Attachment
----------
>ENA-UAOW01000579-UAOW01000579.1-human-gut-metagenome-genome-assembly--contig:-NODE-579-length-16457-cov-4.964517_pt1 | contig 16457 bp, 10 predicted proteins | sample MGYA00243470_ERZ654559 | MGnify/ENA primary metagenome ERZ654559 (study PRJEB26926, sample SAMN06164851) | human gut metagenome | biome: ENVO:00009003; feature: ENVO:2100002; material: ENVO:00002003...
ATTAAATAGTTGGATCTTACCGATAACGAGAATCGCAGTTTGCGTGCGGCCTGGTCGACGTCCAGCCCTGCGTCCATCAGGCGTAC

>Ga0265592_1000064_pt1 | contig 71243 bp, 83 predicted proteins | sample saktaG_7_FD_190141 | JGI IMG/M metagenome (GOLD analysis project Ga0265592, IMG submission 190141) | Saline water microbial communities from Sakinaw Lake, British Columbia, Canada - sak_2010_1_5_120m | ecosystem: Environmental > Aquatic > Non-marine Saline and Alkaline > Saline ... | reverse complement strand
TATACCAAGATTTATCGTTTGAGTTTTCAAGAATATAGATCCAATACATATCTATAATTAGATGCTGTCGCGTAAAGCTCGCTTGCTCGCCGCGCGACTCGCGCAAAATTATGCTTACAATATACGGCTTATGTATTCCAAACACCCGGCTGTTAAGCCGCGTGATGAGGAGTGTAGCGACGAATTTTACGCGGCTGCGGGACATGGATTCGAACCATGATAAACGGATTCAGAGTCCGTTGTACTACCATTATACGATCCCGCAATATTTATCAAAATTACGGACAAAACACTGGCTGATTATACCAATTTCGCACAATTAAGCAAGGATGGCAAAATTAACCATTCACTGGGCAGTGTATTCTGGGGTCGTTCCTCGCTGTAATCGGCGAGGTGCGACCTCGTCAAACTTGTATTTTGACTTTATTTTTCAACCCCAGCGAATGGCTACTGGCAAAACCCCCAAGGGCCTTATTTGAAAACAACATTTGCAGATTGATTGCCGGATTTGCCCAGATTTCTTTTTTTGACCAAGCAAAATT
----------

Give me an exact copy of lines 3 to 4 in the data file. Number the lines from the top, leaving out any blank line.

>Ga0265592_1000064_pt1 | contig 71243 bp, 83 predicted proteins | sample saktaG_7_FD_190141 | JGI IMG/M metagenome (GOLD analysis project Ga0265592, IMG submission 190141) | Saline water microbial communities from Sakinaw Lake, British Columbia, Canada - sak_2010_1_5_120m | ecosystem: Environmental > Aquatic > Non-marine Saline and Alkaline > Saline ... | reverse complement strand
TATACCAAGATTTATCGTTTGAGTTTTCAAGAATATAGATCCAATACATATCTATAATTAGATGCTGTCGCGTAAAGCTCGCTTGCTCGCCGCGCGACTCGCGCAAAATTATGCTTACAATATACGGCTTATGTATTCCAAACACCCGGCTGTTAAGCCGCGTGATGAGGAGTGTAGCGACGAATTTTACGCGGCTGCGGGACATGGATTCGAACCATGATAAACGGATTCAGAGTCCGTTGTACTACCATTATACGATCCCGCAATATTTATCAAAATTACGGACAAAACACTGGCTGATTATACCAATTTCGCACAATTAAGCAAGGATGGCAAAATTAACCATTCACTGGGCAGTGTATTCTGGGGTCGTTCCTCGCTGTAATCGGCGAGGTGCGACCTCGTCAAACTTGTATTTTGACTTTATTTTTCAACCCCAGCGAATGGCTACTGGCAAAACCCCCAAGGGCCTTATTTGAAAACAACATTTGCAGATTGATTGCCGGATTTGCCCAGATTTCTTTTTTTGACCAAGCAAAATT